Secretary of State and Vietnam War veteran John Kerry was back in Vietnam’s Mekong Delta on Sunday to vow cooperation on climate change and warn China about the environmental effects of building dams upriver.
Kerry spoke in personal terms about his history in the Mekong River region — where he commanded a gunboat over four decades ago — while warning of imperiled fisheries and rising seas dumping more salt water into the “rice basket of the world.”
“It is obviously amazing for me to be here today. Decades ago, on these very waters, I was one of many who witnessed the difficult period in our shared history,” Kerry said in remarks during his visit to the Ca Mau province in Mekong River delta, according to a State Department transcript.
He added that “now we are talking about the future” and what climate change means for a region where “millions of people work, live and supply food for millions of other people around the world.”
“The entire planet is impacted by what happens here. This is one of the two or three most potentially impacted areas in the world with respect to the effects of climate change,” Kerry said.
He touted U.S. collaboration with Vietnam on environmental protection and green energy in the region.
Kerry announced that the U.S. is providing an initial $17 million through USAID’s Vietnam Forest and Deltas Program to help communities “reverse environmental degradation” and adapt to climate change.
Kerry also found time to warn China about Mekong River dam projects that could damage regions downstream, noting it’s “vital that we avoid dramatic changes” in water flow and sediment levels.
China has built a number of dams and is planning more, and Chinese companies are involved in projects in the other nations along the river.
“There are several countries that get the waters of the Mekong before Vietnam, but they all share the benefits of these important waters,” Kerry said.
“And no one country has a right to deprive another country of the livelihood and the ecosystem and its capacity for life itself that comes with that river. That river is a global asset, a treasure that belongs to the region,” he said.
Kerry’s speech is part of a wider diplomatic visit to Southeast Asia.
What We're Following See More »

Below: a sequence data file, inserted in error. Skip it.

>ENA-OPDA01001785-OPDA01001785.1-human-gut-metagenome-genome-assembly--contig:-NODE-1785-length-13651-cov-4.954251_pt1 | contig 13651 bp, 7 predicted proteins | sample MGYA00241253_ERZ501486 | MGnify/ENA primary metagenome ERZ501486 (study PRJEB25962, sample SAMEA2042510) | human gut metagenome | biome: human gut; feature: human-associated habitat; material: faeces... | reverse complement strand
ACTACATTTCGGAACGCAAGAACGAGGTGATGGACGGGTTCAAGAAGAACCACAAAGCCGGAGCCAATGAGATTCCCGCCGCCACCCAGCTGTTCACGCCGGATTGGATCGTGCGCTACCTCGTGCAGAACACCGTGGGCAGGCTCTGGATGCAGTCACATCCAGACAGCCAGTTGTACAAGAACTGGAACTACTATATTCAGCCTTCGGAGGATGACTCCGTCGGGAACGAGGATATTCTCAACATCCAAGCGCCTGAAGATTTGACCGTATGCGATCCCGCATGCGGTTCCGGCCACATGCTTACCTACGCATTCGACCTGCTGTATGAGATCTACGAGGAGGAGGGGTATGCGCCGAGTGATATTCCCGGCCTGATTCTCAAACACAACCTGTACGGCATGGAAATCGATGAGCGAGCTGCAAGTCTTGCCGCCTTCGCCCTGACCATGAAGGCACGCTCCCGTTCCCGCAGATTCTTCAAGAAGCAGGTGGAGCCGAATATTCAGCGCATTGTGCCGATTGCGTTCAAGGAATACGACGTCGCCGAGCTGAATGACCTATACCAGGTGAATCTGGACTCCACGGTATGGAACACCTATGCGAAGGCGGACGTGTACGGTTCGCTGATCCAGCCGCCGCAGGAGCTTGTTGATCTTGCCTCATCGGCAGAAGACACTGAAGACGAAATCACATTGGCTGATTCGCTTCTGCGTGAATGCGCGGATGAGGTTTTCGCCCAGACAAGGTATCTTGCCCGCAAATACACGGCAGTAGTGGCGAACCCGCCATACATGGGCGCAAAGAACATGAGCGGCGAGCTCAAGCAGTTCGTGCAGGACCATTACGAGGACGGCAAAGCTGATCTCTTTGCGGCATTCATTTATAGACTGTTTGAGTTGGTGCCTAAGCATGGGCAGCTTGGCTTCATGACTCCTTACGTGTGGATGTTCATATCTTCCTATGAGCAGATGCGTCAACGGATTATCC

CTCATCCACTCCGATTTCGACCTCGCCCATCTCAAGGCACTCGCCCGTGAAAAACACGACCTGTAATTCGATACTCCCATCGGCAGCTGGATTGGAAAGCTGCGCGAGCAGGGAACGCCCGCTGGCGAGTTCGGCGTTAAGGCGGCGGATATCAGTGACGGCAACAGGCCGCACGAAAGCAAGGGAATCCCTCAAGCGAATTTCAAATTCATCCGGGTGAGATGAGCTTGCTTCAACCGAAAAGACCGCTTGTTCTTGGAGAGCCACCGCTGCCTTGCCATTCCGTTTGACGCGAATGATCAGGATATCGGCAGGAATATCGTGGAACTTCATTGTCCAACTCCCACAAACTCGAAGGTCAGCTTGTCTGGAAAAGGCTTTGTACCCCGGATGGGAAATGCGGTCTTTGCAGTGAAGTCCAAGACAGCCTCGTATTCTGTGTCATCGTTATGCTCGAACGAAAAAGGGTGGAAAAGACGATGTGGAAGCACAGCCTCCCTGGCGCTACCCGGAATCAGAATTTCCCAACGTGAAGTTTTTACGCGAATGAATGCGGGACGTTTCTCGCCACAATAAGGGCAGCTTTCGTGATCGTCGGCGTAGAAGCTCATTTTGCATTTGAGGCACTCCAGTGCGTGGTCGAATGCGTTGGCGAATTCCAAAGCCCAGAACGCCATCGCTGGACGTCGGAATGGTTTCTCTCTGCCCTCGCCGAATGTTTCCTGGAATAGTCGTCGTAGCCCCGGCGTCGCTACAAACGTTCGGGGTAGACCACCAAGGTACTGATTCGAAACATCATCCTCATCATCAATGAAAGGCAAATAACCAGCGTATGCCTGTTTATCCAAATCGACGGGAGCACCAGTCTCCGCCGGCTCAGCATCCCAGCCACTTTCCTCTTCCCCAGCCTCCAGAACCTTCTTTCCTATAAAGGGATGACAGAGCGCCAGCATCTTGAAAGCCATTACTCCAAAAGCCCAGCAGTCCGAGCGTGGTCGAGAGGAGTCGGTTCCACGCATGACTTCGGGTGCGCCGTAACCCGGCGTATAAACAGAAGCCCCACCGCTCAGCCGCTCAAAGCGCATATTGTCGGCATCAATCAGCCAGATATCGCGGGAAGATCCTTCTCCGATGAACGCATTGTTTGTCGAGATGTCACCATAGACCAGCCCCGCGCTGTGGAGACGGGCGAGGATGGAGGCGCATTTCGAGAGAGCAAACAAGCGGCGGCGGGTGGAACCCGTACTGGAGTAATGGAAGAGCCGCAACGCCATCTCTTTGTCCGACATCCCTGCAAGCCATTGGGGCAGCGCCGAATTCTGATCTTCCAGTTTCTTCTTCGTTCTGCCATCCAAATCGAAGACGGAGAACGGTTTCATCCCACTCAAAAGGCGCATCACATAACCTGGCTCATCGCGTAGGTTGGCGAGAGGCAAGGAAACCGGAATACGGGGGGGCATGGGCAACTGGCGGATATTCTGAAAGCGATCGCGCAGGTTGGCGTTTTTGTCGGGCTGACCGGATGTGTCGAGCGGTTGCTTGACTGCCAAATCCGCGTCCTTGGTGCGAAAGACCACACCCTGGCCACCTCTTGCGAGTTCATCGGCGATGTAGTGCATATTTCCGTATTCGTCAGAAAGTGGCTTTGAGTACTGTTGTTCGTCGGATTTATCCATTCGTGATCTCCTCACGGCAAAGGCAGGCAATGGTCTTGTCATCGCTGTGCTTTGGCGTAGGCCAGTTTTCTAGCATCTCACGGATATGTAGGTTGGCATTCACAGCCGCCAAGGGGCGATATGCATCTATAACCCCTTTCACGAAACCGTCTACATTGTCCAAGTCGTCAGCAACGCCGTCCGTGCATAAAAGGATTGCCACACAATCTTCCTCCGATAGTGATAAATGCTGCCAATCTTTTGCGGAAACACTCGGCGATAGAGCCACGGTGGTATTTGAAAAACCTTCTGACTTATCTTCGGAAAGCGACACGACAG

The House has passed a one-week spending bill that will avert a government shutdown which was set to begin at midnight. Lawmakers now have an extra week to come to a longer agreement which is expected to fund the government through the end of the fiscal year in September. The legislation now goes to the Senate, where it is expected to pass before President Trump signs it.
Alexander Acosta was confirmed Thursday night as Labor secretary, officially filling out President Trump's cabinet on day 98 of his presidency. Nine Democrats joined every present Republican in voting to approve Acosta, with the final tally at 60-38. Trump's first choice for Labor secretary, Andrew Puzder, withdrew his nomination after taking criticism for hiring undocumented workers and for other matters in his personal life.
"Rep. Will Hurd (R-TX) plans to introduce legislation today designed to help federal agencies update their aging technology—and this time, it has White House backing. Hurd worked alongside White House Office of American Innovation officials Reed Cordish and Chris Liddell in crafting and tweaking the legislation, and called their partnership an 'invaluable' part of the process."
"The State Department plans to cut 2,300 U.S. diplomats and civil servants—about 9 percent of the Americans in its workforce worldwide—as Secretary of State Rex Tillerson presses ahead with his task of slashing the agency’s budget, according to people familiar with the matter. The majority of the job cuts, about 1,700, will come through attrition, while the remaining 600 will be done via buyouts."